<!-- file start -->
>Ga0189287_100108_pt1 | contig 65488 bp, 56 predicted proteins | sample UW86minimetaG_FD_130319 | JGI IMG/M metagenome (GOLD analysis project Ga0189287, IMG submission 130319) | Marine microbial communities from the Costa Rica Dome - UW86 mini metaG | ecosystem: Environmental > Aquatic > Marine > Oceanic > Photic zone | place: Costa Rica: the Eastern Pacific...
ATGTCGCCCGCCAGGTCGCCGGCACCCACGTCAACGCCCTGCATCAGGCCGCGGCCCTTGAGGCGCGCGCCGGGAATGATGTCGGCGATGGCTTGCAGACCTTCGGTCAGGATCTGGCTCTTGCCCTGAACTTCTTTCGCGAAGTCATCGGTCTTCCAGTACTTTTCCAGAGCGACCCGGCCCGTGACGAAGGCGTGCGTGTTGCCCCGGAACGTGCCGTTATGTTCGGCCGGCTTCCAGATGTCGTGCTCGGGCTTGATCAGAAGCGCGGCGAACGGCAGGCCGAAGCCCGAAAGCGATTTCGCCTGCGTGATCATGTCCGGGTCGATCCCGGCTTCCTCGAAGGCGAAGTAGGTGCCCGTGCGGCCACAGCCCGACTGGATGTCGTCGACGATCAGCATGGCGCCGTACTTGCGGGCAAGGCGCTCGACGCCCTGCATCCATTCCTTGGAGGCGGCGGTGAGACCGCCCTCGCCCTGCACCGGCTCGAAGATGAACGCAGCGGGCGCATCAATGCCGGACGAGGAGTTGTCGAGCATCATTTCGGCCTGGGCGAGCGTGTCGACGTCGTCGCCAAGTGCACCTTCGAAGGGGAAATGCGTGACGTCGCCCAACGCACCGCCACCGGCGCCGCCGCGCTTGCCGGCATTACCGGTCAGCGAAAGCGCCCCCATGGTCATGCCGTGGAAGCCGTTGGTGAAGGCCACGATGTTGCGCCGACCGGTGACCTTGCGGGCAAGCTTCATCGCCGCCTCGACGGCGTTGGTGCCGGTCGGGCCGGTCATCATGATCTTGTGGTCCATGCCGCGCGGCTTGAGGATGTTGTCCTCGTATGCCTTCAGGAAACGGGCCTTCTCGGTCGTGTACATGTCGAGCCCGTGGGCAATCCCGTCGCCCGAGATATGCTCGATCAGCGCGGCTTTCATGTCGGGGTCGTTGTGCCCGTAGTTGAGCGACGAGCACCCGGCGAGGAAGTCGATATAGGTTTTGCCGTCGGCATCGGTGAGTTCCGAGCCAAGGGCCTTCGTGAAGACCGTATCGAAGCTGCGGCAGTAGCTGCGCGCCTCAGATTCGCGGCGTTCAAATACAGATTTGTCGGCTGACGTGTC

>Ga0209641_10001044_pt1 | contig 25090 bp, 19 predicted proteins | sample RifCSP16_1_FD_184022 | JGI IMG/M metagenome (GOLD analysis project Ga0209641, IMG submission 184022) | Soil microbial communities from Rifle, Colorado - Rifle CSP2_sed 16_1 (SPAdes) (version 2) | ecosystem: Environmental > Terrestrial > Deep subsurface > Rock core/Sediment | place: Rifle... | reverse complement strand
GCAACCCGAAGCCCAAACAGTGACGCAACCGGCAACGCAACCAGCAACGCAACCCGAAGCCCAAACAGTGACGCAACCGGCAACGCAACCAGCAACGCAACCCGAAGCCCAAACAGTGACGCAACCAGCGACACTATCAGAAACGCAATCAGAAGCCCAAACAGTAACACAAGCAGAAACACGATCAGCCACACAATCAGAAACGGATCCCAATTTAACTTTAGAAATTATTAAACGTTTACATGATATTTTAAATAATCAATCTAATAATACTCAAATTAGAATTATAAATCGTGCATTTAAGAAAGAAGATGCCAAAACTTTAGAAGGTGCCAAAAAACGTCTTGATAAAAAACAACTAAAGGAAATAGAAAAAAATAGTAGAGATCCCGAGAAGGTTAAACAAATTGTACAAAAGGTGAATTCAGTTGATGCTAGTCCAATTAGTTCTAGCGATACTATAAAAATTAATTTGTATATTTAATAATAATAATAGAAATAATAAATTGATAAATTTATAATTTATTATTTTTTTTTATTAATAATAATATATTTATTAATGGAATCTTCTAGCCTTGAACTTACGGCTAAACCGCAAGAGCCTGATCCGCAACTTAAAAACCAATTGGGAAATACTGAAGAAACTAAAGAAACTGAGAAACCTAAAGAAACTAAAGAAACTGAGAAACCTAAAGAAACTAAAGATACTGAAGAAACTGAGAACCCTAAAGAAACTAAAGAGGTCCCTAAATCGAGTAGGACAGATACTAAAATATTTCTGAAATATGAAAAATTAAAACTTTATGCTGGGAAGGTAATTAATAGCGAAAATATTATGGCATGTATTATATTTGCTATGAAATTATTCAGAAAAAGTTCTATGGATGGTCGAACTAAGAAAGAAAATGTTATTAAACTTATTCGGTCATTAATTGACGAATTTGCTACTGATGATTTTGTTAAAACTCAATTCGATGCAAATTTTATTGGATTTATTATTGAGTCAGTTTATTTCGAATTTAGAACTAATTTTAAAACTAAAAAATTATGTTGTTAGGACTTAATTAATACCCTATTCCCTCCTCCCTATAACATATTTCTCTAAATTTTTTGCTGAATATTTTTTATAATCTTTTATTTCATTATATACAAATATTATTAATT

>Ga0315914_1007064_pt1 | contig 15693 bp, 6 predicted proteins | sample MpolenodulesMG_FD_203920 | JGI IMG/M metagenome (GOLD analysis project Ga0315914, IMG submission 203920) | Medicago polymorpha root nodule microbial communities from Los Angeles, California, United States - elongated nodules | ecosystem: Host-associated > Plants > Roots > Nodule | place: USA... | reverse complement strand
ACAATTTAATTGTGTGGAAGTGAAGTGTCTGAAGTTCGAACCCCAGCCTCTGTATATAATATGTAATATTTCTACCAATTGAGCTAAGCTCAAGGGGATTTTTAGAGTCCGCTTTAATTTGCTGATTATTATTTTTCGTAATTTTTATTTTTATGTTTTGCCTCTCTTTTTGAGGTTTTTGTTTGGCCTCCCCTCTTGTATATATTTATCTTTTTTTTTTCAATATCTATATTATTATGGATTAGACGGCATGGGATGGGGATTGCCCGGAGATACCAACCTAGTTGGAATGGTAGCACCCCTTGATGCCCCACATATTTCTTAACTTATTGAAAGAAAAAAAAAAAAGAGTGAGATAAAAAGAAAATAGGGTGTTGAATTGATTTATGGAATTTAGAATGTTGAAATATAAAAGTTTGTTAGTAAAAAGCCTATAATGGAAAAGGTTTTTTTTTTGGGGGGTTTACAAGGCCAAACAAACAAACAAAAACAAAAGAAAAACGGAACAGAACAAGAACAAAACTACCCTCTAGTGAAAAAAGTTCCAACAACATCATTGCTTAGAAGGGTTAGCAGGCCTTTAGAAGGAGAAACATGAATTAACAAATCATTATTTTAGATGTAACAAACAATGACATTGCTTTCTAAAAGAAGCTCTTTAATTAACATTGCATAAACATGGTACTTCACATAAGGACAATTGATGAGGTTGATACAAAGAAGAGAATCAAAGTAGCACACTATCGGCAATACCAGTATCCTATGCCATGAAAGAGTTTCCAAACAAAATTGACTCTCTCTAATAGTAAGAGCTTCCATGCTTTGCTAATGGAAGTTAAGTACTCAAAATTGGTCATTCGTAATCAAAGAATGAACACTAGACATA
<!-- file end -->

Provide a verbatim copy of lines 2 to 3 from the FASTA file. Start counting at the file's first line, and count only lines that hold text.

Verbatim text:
ATGTCGCCCGCCAGGTCGCCGGCACCCACGTCAACGCCCTGCATCAGGCCGCGGCCCTTGAGGCGCGCGCCGGGAATGATGTCGGCGATGGCTTGCAGACCTTCGGTCAGGATCTGGCTCTTGCCCTGAACTTCTTTCGCGAAGTCATCGGTCTTCCAGTACTTTTCCAGAGCGACCCGGCCCGTGACGAAGGCGTGCGTGTTGCCCCGGAACGTGCCGTTATGTTCGGCCGGCTTCCAGATGTCGTGCTCGGGCTTGATCAGAAGCGCGGCGAACGGCAGGCCGAAGCCCGAAAGCGATTTCGCCTGCGTGATCATGTCCGGGTCGATCCCGGCTTCCTCGAAGGCGAAGTAGGTGCCCGTGCGGCCACAGCCCGACTGGATGTCGTCGACGATCAGCATGGCGCCGTACTTGCGGGCAAGGCGCTCGACGCCCTGCATCCATTCCTTGGAGGCGGCGGTGAGACCGCCCTCGCCCTGCACCGGCTCGAAGATGAACGCAGCGGGCGCATCAATGCCGGACGAGGAGTTGTCGAGCATCATTTCGGCCTGGGCGAGCGTGTCGACGTCGTCGCCAAGTGCACCTTCGAAGGGGAAATGCGTGACGTCGCCCAACGCACCGCCACCGGCGCCGCCGCGCTTGCCGGCATTACCGGTCAGCGAAAGCGCCCCCATGGTCATGCCGTGGAAGCCGTTGGTGAAGGCCACGATGTTGCGCCGACCGGTGACCTTGCGGGCAAGCTTCATCGCCGCCTCGACGGCGTTGGTGCCGGTCGGGCCGGTCATCATGATCTTGTGGTCCATGCCGCGCGGCTTGAGGATGTTGTCCTCGTATGCCTTCAGGAAACGGGCCTTCTCGGTCGTGTACATGTCGAGCCCGTGGGCAATCCCGTCGCCCGAGATATGCTCGATCAGCGCGGCTTTCATGTCGGGGTCGTTGTGCCCGTAGTTGAGCGACGAGCACCCGGCGAGGAAGTCGATATAGGTTTTGCCGTCGGCATCGGTGAGTTCCGAGCCAAGGGCCTTCGTGAAGACCGTATCGAAGCTGCGGCAGTAGCTGCGCGCCTCAGATTCGCGGCGTTCAAATACAGATTTGTCGGCTGACGTGTC

>Ga0209641_10001044_pt1 | contig 25090 bp, 19 predicted proteins | sample RifCSP16_1_FD_184022 | JGI IMG/M metagenome (GOLD analysis project Ga0209641, IMG submission 184022) | Soil microbial communities from Rifle, Colorado - Rifle CSP2_sed 16_1 (SPAdes) (version 2) | ecosystem: Environmental > Terrestrial > Deep subsurface > Rock core/Sediment | place: Rifle... | reverse complement strand